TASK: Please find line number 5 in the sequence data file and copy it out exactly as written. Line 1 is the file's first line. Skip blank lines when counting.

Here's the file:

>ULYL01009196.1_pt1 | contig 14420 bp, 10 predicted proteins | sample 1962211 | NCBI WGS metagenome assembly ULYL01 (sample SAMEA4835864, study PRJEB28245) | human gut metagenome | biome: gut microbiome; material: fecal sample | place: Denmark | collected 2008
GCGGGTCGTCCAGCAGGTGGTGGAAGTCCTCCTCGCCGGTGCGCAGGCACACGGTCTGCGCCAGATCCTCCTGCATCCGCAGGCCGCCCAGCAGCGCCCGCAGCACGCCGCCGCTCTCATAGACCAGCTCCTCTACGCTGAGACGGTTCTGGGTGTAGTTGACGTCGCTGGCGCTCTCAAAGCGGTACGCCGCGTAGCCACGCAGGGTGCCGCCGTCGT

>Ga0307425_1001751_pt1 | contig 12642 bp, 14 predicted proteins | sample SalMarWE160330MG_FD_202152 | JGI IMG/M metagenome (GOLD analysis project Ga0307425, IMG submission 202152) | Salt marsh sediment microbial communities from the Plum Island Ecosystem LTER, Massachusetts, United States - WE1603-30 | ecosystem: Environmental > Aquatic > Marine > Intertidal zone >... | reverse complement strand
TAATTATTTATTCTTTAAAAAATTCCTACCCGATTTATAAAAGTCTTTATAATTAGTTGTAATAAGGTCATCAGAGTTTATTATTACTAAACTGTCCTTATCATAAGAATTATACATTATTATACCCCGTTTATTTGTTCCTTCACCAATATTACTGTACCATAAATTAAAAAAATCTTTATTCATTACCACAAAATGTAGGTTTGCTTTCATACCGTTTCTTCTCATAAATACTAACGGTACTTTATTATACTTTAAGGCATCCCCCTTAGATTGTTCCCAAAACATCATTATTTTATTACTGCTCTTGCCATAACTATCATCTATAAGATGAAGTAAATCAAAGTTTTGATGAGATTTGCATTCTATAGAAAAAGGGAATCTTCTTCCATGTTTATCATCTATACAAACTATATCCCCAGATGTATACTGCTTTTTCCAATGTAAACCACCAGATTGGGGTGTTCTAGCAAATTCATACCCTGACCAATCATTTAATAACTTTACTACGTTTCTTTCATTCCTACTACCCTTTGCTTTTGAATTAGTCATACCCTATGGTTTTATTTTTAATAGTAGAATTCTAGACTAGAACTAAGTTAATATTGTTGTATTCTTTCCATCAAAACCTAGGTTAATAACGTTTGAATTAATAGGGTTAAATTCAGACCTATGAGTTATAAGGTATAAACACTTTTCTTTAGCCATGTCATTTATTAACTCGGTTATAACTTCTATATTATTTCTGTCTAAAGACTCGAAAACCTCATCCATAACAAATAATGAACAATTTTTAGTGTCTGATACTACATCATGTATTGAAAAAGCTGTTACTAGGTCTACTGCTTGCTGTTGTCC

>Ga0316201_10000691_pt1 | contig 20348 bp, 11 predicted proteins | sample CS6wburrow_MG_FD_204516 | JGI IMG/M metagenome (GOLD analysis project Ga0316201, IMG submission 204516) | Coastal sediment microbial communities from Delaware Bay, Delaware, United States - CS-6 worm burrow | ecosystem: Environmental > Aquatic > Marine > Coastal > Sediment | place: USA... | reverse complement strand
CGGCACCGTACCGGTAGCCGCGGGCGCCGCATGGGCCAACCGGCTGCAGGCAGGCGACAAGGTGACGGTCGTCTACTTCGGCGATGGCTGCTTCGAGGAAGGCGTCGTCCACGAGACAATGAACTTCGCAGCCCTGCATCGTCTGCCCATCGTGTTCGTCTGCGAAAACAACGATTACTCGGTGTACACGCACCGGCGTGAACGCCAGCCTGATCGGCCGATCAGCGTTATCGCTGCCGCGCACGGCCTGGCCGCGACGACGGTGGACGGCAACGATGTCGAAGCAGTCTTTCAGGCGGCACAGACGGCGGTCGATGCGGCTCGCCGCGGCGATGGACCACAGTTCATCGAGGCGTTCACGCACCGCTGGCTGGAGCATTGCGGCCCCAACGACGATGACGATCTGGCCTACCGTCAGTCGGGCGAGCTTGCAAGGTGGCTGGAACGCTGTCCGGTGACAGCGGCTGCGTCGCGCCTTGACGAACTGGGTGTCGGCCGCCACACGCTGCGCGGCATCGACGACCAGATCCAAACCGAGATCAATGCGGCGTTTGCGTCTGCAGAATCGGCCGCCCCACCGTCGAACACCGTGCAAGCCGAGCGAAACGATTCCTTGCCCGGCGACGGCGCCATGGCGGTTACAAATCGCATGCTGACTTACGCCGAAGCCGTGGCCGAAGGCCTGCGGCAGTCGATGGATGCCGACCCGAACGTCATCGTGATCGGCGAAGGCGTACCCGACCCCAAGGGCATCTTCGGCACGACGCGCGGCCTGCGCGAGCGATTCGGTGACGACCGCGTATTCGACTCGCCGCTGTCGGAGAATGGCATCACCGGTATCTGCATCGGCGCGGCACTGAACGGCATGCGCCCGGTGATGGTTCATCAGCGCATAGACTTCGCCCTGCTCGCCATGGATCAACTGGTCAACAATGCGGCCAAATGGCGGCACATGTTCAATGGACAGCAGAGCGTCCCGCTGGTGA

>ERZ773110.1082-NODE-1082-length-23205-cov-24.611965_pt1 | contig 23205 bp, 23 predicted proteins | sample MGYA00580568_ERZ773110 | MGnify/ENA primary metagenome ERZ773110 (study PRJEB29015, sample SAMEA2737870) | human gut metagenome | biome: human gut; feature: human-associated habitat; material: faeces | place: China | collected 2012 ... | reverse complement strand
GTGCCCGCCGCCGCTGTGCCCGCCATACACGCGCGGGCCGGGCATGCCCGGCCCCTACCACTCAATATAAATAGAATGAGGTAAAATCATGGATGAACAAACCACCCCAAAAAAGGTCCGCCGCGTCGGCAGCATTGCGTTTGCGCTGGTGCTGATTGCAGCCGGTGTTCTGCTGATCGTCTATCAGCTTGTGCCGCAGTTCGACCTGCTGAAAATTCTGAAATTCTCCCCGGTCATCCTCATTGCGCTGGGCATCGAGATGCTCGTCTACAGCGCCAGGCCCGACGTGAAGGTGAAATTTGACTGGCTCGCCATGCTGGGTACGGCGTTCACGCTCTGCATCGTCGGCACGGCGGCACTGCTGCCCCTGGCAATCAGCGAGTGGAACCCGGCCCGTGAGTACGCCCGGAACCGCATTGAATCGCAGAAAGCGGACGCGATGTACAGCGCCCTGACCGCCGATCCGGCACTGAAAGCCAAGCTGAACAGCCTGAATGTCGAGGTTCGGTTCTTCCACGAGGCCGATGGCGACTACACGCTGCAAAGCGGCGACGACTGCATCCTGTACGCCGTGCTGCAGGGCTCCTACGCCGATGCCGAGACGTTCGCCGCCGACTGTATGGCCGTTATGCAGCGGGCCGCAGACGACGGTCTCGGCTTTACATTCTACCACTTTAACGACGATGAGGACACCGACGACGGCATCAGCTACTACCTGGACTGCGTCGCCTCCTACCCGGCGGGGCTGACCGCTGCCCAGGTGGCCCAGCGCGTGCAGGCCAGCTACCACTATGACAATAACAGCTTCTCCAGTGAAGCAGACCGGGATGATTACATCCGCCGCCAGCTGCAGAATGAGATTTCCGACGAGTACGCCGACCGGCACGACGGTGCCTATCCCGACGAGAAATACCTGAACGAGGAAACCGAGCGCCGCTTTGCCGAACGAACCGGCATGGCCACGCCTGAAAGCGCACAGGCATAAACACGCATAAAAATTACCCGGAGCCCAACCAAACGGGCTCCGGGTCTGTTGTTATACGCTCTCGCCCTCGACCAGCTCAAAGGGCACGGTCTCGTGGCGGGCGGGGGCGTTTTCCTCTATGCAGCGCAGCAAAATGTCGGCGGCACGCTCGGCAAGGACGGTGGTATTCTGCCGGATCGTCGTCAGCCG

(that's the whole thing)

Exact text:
>Ga0316201_10000691_pt1 | contig 20348 bp, 11 predicted proteins | sample CS6wburrow_MG_FD_204516 | JGI IMG/M metagenome (GOLD analysis project Ga0316201, IMG submission 204516) | Coastal sediment microbial communities from Delaware Bay, Delaware, United States - CS-6 worm burrow | ecosystem: Environmental > Aquatic > Marine > Coastal > Sediment | place: USA... | reverse complement strand